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15 November 2014
Match Review - New Zealand v Scotland
I've got to be honest here, in the touring All Black Supporter's bus I was in last Saturday in Edinburgh as we headed out to Murrayfield to see New Zealand play their rugby test against Scotland I told our people on the microphone that 'if Scotland are EVER going to beat the All Blacks then tonight's the night!'
I said it with much firmness! And I meant it too!
But moments later when someone handed me a clipboard and asked me to put a pound into the kitty and 'pick a score' I promptly wrote down 'All Blacks 41 Scotland 21.'
So I kinda thought New Zealand would win it OK - though there was that niggle in me that Scotland's team could be a downright nuisance in the game. They had won well the previous week against Argentina and their team was the same to play New Zealand.
But Scotland could not win it. It was a tough game, just like last week's at Twickenham, really - and this All Black team knows how to win it seems - whatever circumstances are thrown at them and whoever is playing in the black shirts (where one still can't see the numbers!).
But who could be satisfied at the bumbling, fumbling, effort of mixed messages which New Zealand put on?
Actually firstly, I blame the coach Steve Hansen. Yes, I know he has to give players in his party of 35+ who are all fit and keen, game time on the playing fields while they are here, otherwise they sit around and probably start to grumble and plot that he's a bastard for NOT giving them game time.
But on the other hand if you put out a team with 13 changes from the week before, with players out of position all over the park, how can they be expected to be fired up and looking like a team unit straight out of the sheds and into a test match?
Obviously they can't or couldn't against brave, fiery Scotland. That much was confirmed by the lack of cohesion, teamwork, and backs-forwards togetherness from the All Blacks from start to finish.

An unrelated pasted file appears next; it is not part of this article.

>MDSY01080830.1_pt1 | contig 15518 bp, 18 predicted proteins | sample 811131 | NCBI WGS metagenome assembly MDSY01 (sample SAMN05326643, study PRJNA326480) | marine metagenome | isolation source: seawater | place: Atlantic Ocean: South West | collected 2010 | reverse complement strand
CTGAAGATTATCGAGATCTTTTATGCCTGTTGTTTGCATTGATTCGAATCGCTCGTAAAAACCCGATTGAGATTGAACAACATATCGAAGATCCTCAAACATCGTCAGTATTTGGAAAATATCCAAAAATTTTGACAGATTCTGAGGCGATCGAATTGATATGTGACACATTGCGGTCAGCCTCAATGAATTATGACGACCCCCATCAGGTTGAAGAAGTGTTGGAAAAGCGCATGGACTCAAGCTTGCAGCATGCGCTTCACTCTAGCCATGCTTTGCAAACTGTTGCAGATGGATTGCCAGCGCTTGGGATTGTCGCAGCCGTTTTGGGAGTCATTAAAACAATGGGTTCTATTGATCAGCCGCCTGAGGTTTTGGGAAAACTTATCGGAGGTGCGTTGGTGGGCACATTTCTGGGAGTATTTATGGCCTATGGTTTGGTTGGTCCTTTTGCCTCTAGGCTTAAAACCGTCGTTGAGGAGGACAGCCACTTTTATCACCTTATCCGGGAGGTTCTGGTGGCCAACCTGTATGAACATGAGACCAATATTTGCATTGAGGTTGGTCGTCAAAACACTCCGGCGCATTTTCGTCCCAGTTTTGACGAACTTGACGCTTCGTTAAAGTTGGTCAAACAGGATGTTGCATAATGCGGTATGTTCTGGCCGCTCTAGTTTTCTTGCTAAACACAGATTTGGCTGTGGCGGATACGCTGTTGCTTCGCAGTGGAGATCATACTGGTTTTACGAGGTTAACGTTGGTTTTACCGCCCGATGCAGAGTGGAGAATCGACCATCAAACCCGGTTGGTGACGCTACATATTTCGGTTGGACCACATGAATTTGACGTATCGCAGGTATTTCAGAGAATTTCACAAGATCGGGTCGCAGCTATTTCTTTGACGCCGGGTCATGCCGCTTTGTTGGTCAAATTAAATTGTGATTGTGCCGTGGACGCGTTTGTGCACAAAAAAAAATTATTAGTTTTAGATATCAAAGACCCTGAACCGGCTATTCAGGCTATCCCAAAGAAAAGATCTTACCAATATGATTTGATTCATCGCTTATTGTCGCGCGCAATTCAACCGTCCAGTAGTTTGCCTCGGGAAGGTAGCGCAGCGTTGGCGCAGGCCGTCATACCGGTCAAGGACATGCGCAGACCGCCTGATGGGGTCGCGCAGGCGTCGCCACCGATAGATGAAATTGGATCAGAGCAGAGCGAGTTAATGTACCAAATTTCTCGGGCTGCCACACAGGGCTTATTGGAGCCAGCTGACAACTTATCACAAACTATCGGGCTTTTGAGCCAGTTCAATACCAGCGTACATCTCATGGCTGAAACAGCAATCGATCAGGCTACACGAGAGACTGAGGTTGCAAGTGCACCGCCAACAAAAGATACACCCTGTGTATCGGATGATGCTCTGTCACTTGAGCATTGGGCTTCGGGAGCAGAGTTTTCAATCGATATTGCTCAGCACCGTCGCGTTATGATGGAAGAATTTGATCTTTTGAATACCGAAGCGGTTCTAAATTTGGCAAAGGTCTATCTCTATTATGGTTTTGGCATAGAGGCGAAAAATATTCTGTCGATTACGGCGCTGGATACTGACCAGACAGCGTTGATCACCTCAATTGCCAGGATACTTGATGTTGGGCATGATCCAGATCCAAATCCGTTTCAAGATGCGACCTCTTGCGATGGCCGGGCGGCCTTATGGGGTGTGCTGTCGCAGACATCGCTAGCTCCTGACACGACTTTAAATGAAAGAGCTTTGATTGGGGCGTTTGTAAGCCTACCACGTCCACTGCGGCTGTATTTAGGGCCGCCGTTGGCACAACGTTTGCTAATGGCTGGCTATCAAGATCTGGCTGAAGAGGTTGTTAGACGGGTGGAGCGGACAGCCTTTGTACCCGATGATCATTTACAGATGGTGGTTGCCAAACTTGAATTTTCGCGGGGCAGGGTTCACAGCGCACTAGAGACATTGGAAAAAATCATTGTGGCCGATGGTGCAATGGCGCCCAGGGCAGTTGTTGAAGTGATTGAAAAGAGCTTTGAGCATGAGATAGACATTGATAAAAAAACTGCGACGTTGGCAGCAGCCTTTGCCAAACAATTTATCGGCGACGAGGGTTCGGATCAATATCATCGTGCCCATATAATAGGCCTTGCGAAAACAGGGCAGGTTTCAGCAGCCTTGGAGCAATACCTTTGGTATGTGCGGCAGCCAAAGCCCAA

Scotland on the other hand played with 110% zest from start to finish. Their lineout was very impressive, the two Grey brothers (looking like Ben Nevis and Ben Lomond - two mountains), their scuttling loose men were very committed (including a former Wellington lad Ben Cowan playing the game of his life) and in a couple of other players, like the runaway try-scorer Tommy Seymour and fly half Finn Russell, they had the best players on the field.
Of the All Blacks I liked Charles Piutau on one wing but was confused to see Colin Slade on the other. Someone told me Shaggy Hansen would be wanting to see how much of a 'utility' Slade really is. When sometimes Slade looked slow and uncomfortable was alarming to note.
But actually no other All Blacks impressed; and even some, like Dan Carter and T.J.Perenara close to the scrums, sometimes were way short of a good international standard.
Sad to say that eh? What is the future for both these men we may ask more and more in the weeks ahead. Especially as one is so young and the other so new.
In Moscow the NZ Women beat Canada 29-12 to win their first world 7s final. An hour later NZ's Men's team beat England 33-0 for a great 'daily double.'
Auckland, North Auckland, and New Zealand
2 internationals for New Zealand 1921
Although he played first-class rugby between 1916 and 1928, and in 15 matches for New Zealand 1920–24, Ces Badeley is better known as the man who was briefly the captain of the 1924 All Blacks.
Twenty-three of the players who later were to become the ‘Invincibles’ on their tour of Britain, France and Canada, first made a four-match visit to Sydney. Badeley was the captain, but played only the first match because of a knee injury. Returning to New Zealand, the team, and Badeley, played two further matches, and the captain’s play received wide praise.
Although the New Zealand union had stated the captaincy would be reviewed before the British tour, it was a surprise when, no sooner had Badeley made a speech on behalf of the team at a parliamentary farewell, than Cliff Porter was announced as captain.
In later years, Badeley supposed his knee injury was a reason, but it is possible that a clique of senior players privately decided on Porter during the voyage back from Sydney. Mark Nicholls was said to be a key factor in these deliberations as – like Badeley – he was a five-eighths, and a confident one at that: Nichols apparently was in no doubt he should play all the major matches.
The offhand treatment of Badeley didn’t finish there. He played only two games on the 32-match tour, despite being regularly clearly fit to play. In fact his major activity for the rest of the famous tour was to act sometimes as back coach.
Once the team was well on track for its unbeaten record, Badeley had no chance of playing. The under-utilised young wing, Alan Robilliard, who himself had only four games in Britain and France, has said that the unbeaten record became paramount to the team and it was inevitable the top players would be fielded for most games.
How many All Blacks played for New Zealand in 2013?